BMR: South of Heaven - Blasphemy from Warmer Climes (THORNSPAWN, HACAVITZ, KULT OV AZAZEL)
Hope everyone is well.
Let me just say that, during the course of a regular year, the BMR season would be LONG over by the end of May. But because we actually got snow up here in Michigan a week or so ago (plus the fact that our friend the coronavirus continues to bring out the worst in people)...it will be continuing, even if just for a short while.
However, the fact that it is currently 90° and sweltering where I live...today's report will focus on music that, although will stylistically forever be associated with Northern cold and darkness, actually hails from some of the warmest areas on Earth.
We will start with a visit to San Antonio, Texas. The Lone Star State is no stranger to quality metal of all kinds. However, their black metal output is especially rich, and there is none more blasphemous, chaotic, and traditionally primitive than THORNSPAWN.
I always used to maintain that THORNSPAWN's 2002 record, Wrath of War, was the band's quintessential release. Their "if you only one own album by etc" album. However...after a long-overdue re-listen to their 2007 juggernaut, Sanctified by Satan's Blood, I may have to modify my opinion.
The band had already established themselves among the mightiest of the Satanic U.S. black metal elite through multiple demos, EPs and full-length releases. On Sanctified..., they did what I imagine no listener thought possible, which was to intensify the chaos and hatred even more, on both a musical and lyrical level. The whirlwind, blasting, unholy-war mayhem is still present, but with more sustained, neanderthal-type rhythm sections reminiscent of bands like Blasphemy. And this time...they've added this world-destroying low-end rumble to the proceedings that assures complete annihilation.
What I'm saying is...if the other albums are maelstromic battles between good and evil, with demons and warriors of Hades assaulting all that is holy...Sanctified by Satan's Blood shows the conflict joined by a titanic monster rising from the depths (like if the Balrog from Lord of the Rings had a much bigger, pissed-off brother), squashing out any trace of hope the good guys might have of winning.
Next, we move south of the border to a Mexican conglomerate (one which I actually discovered in part because of Thornspawn) called HACAVITZ.
Taking their name from that of Mayan god, the darkness of HACAVITZ first touched my soul through a split live CD they did with Thornspawn in 2006. I was already aware of the band at that point because they shared a member with another renowned Mexican horde: Ravager.
Recorded in 2005, HACAVITZ's debut is an incendiary mix between occult exploration and furious diatribes against organized religion. They play a mix of black and death metal. And while I realize such descriptives immediately call groups like Belphegor to mind...the spells HACAVITZ conjures are more like the chaos-ridden firestorm that bands like Angelcorpse spew forth. The music is more varied, with well-placed breaths (and the token creepy interludes between songs) and some incredible buildups into blasphemy and bile within individual songs.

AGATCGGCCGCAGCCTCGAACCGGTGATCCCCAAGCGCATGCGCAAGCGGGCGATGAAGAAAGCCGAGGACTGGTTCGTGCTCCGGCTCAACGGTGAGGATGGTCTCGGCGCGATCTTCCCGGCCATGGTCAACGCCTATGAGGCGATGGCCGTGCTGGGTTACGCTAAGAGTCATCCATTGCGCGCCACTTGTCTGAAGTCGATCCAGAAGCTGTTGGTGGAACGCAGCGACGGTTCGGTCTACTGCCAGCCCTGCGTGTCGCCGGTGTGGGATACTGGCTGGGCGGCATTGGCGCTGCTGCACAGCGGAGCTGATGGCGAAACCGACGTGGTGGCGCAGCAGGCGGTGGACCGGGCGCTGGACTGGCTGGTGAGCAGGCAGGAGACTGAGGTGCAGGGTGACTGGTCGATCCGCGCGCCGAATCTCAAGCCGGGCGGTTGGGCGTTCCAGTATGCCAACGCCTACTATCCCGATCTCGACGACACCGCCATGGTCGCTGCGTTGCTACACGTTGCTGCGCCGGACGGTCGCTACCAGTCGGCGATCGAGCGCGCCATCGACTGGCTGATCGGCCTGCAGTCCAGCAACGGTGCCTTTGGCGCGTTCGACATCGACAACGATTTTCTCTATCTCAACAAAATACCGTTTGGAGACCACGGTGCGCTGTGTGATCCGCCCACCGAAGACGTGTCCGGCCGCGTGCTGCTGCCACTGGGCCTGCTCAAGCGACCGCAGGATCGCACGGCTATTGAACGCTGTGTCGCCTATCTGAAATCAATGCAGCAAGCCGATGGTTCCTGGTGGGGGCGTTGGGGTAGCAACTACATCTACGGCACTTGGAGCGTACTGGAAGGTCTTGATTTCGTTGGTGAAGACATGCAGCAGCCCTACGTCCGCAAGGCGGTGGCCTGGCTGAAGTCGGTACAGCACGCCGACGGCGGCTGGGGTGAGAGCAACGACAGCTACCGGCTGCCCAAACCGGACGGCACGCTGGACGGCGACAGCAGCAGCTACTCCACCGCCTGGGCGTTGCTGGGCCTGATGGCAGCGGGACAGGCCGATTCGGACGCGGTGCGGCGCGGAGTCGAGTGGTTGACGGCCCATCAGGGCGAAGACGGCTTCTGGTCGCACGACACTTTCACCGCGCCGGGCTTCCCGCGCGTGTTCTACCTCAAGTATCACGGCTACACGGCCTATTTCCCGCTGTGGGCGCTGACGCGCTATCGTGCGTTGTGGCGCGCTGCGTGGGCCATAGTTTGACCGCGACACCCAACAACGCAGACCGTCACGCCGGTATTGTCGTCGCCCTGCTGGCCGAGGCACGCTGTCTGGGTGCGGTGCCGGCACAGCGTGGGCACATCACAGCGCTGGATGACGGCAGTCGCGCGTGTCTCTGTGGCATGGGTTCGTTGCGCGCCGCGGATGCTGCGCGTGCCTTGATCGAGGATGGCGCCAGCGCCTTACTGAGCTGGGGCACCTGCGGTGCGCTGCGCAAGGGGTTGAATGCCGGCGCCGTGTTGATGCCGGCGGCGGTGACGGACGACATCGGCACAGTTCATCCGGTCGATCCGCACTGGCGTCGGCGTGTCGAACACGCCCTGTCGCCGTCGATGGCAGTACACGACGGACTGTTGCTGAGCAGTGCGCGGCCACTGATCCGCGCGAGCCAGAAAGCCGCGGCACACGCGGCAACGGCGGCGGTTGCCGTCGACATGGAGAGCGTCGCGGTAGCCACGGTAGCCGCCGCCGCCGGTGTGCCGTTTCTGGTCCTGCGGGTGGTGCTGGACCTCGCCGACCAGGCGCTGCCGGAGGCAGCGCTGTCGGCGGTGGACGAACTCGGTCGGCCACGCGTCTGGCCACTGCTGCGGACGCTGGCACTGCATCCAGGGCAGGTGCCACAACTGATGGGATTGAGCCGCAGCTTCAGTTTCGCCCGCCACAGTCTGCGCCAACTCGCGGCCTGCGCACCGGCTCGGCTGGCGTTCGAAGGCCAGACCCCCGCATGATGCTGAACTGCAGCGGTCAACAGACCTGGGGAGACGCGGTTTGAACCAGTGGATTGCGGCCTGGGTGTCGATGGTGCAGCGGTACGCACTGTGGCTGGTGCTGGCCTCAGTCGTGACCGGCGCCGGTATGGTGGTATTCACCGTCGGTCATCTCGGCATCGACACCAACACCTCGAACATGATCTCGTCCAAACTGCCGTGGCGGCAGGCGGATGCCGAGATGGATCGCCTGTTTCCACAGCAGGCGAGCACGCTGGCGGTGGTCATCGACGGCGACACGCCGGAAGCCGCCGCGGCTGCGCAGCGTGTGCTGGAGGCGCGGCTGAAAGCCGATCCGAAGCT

Finally, we journey to a land that will forever be known the world over as the breeding ground of classic American death metal...which is (duh) Florida. There are actually a decent amount of USBM artists that call this humid, infested-with-senior-citizens-about-to-die, tropical wasteland home.
So, here we are in Ft. Lauderdale for the 2001 debut release from KULT OV AZAZEL, titled Triumph of Fire. It also happens to be the fledgling release from the Arctic Music Group (a label co-founded by Malevolent Creation's Phil Fasciana). It's an absolutely kick-ass album, hard to believe it was their first. Well-produced, with 11 Satanic hymns coming at an almost non-stop, blinding speed. We're talking Vobiscum-era Dark Funeral fast, although with no concern for the eerie chord progressions that hang over that band's work. KoA has no time for such atmosphere. A few time changes here and there do nothing to reduce the carnage of the band's assault. (Interestingly enough, during the one or two breaths the band DOES take...they sound positively Obituary-esque.) Exhausting, blasphemic, and truly triumphant.
NOTE: Listen closely for my favorite moment on the record, which comes at the 1:08 moment in the title track (track 2) when, in the silence right before the breakdown, comes a quick, whispered "Burn the Church." KoA mastermind and metal brother-in-arms Julian Xes confirmed last year that this was actually an improvised moment.
That is all for now. Thanks again for reading. And since the atmosphere in the world continues to be desolate and grim (despite whatever the temperature may be in any given location)...I imagine there will probably be another BMR on the horizon not too far in the future.
Please stay safe, and take care of each other.
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